On the five-year anniversary of the launch of Operation Moshtarak, Carpenter addressed several hundred Marjah veterans at the National Museum of the Marine Corps. Here, as accurately transcribed as possible from a recording, is his deeply moving and personal speech.

"With this short amount of time I have to speak to you tonight, I couldn't possibly sum up the historical battle of Marjah.

His Heroism Goes Beyond Athletics

Brigadier General

Frank Huey

It was his 31st mission, the night of April 21, 1966, in the midst of the Vietnam War and not long after a surge in deployment of American troops, when Frank Alvin Huey's fighter jet was shot down over Laos.

He'd been hotdogging it, gloves off, sleeves rolled up, painting a line of supply trucks with napalm on the Ho Chí Minh trail, when flames roared into the cockpit, searing the Marine's left hand before he managed to eject.

Marines Air Chief Nominated For Key Defense Advisory Role

Law360, Washington (February 18, 2014, 8:48 PM ET) -- U.S. Marine Corps Lt. Gen. Robert E. Schmidle Jr. has been nominated as principal deputy director of the U.S. Department of Defense’s Office of Cost Assessment and Program Evaluation, advising Defense Secretary Chuck Hagel on the cost and feasibility of planned defense programs, the DOD announced Tuesday.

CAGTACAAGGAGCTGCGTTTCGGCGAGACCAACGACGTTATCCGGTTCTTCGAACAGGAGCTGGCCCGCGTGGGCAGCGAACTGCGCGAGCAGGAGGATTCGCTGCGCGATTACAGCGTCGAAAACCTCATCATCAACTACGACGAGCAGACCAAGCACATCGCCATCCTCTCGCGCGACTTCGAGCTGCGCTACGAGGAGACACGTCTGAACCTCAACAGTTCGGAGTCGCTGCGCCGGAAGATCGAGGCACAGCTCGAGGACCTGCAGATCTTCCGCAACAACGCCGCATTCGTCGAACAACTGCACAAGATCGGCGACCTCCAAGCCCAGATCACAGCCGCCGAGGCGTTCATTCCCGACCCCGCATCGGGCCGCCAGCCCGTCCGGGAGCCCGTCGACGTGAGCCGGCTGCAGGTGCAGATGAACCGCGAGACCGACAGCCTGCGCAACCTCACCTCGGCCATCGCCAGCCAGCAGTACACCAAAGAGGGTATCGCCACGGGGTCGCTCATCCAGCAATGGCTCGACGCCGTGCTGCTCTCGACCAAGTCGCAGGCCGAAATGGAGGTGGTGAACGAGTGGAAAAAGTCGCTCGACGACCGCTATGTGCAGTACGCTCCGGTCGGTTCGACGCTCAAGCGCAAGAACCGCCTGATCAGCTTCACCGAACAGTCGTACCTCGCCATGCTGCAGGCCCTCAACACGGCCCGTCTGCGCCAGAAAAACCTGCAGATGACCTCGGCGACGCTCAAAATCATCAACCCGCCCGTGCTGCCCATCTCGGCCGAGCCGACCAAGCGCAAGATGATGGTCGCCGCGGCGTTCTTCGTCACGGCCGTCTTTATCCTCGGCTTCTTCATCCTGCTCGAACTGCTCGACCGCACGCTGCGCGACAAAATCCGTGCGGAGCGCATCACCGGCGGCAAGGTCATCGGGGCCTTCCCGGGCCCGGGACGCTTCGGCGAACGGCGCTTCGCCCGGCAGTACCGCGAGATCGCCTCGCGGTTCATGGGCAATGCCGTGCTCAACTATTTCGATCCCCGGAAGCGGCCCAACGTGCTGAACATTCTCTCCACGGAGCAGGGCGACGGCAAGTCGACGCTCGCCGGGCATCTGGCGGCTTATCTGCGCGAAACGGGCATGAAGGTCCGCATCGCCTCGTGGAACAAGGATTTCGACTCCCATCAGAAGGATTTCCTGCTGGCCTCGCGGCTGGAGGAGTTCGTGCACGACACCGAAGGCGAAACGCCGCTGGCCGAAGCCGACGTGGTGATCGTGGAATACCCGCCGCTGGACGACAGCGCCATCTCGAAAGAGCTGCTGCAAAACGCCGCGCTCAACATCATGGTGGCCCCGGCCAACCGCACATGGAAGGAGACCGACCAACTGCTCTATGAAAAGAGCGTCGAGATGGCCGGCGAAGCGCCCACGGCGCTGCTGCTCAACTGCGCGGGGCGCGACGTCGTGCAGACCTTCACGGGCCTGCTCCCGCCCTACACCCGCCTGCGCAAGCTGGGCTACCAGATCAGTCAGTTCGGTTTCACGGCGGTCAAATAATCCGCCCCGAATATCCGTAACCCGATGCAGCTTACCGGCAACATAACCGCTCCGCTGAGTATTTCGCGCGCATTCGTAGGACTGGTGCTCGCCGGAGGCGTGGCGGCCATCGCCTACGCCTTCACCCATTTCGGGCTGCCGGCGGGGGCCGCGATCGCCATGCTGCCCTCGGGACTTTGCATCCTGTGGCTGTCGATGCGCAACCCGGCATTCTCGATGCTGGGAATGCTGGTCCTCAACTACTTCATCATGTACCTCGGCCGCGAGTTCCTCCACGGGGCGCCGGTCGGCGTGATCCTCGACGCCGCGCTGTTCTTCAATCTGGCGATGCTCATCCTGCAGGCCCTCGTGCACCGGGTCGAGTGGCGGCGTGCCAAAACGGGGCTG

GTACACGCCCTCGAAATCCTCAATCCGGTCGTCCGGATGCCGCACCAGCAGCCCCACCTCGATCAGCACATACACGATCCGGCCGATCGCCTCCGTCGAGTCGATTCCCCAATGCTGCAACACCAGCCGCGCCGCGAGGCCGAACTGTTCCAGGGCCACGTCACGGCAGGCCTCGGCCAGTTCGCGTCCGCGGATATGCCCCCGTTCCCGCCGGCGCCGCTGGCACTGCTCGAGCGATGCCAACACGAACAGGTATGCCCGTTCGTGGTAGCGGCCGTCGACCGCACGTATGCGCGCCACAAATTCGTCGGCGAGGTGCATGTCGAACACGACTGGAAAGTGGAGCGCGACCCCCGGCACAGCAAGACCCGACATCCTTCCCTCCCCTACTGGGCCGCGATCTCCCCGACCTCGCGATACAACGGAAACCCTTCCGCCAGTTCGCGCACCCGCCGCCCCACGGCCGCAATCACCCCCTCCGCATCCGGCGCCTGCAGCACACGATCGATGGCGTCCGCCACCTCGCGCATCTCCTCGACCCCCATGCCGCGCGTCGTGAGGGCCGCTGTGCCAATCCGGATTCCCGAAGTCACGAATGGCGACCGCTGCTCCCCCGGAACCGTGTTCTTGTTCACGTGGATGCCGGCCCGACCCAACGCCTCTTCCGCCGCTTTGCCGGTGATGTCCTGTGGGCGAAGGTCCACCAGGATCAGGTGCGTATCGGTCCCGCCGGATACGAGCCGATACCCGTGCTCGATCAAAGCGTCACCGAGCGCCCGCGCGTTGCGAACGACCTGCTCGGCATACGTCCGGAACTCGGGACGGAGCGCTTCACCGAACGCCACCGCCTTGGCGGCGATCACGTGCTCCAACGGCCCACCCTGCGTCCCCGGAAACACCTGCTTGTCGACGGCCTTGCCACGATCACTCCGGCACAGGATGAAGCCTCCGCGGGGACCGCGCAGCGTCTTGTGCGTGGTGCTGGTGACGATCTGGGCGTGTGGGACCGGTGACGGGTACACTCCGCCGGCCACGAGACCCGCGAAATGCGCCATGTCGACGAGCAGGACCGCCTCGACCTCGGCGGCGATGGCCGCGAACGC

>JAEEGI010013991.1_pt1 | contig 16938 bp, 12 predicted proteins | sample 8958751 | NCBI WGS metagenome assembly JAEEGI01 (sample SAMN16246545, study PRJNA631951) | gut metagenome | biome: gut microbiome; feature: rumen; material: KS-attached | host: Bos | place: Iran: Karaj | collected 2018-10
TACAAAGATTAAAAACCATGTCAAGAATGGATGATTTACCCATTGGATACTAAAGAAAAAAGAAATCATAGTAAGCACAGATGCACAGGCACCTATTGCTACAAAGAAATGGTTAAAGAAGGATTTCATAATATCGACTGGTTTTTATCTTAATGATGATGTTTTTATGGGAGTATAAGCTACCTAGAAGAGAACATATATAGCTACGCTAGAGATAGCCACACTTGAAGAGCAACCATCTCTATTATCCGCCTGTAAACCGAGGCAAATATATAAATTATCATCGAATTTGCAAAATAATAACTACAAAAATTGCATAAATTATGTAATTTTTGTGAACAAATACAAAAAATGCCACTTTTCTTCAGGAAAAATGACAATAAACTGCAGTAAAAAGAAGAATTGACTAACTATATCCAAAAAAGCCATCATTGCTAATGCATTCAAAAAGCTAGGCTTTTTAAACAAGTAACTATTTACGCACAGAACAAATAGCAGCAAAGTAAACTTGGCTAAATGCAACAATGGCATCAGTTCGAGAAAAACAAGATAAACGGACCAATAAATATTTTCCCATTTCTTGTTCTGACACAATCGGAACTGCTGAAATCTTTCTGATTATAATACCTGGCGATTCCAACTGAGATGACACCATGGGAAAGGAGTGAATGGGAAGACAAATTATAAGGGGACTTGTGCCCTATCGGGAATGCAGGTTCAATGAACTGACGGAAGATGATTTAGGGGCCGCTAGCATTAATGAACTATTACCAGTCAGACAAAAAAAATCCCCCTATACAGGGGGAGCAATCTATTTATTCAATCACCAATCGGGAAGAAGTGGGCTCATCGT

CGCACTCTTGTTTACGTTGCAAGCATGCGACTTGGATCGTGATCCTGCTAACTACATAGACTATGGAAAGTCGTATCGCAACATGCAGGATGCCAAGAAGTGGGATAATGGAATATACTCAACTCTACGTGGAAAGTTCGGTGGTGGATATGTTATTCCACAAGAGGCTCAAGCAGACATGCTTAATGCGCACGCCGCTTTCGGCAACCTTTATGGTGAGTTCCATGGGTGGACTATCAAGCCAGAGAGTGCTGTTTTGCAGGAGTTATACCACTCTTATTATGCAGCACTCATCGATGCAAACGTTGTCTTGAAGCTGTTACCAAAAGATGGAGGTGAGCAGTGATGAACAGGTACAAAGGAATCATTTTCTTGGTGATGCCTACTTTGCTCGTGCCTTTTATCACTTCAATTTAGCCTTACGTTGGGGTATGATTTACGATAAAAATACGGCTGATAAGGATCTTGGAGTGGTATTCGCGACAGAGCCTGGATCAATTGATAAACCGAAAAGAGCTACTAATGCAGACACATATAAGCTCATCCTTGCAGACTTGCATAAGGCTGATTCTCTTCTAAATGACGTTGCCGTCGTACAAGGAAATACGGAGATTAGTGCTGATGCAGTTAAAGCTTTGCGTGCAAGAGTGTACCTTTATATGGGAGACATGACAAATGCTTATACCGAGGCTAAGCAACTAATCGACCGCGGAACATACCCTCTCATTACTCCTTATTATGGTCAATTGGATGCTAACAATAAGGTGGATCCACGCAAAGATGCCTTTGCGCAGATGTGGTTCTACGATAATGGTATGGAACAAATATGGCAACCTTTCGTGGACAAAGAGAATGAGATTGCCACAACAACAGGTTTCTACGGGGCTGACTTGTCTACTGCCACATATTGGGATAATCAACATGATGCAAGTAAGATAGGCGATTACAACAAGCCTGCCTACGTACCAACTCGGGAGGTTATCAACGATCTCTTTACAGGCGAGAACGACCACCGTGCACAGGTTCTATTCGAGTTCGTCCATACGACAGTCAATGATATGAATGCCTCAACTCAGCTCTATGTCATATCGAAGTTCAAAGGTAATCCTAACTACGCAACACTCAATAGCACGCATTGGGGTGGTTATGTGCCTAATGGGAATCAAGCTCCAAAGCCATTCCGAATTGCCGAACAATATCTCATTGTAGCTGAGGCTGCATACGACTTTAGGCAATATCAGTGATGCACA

Schmidle, nominated to fill the CAPE role by President Barack Obama, is currently the Marine Corps’ deputy commandant for aviation, heading up policy for the Corps' aviation units and facilitating their manning, training and equipment, according to the DOD.

CAPE, which has held several names since its establishment in 1961 as the Office of Systems Analysis, works to combine the expertise of about 150 military officers and civilian workers across a range of disciplines with support from contractors to provide private, independent analysis to the defense secretary, according to the agency.

The agency's analysis extends to military plans, programs and budgets, assessing them — often against potential alternatives — on the basis of cost and available resources and whether programs meet defense objectives and policies. It also explores the impact of DOD spending on the U.S economy, it claims, and as such, Schmidle will play a key role in advising Hagel on the future of the military.

Among other duties, CAPE assists with development of joint programming guidance for the DOD, setting out the agency’s future plans, and with the direction of the military’s annual program review, although it does not have any direct decision-making authority.

Beaufort on track to get 1st F-35 in June

COLUMBIA, S.C. — The Marine Corps in South Carolina is getting its first futuristic F-35 fighter jets in June, a commander from the Air Station in Beaufort announced Wednesday.

Marine Air Group 31 commander Col. Bill Leiblien told members of the South Carolina Military Base Task Force that the first of dozens of aircraft and pilots are due to arrive by early to mid-June.

“We will be in full pilot production in October 2014,” Leiblien told the group of several dozen military officers and supporters.

Leiblien said it will take about eight to 10 months to train each pilot on the advanced aircraft, which is both stealthy and supersonic.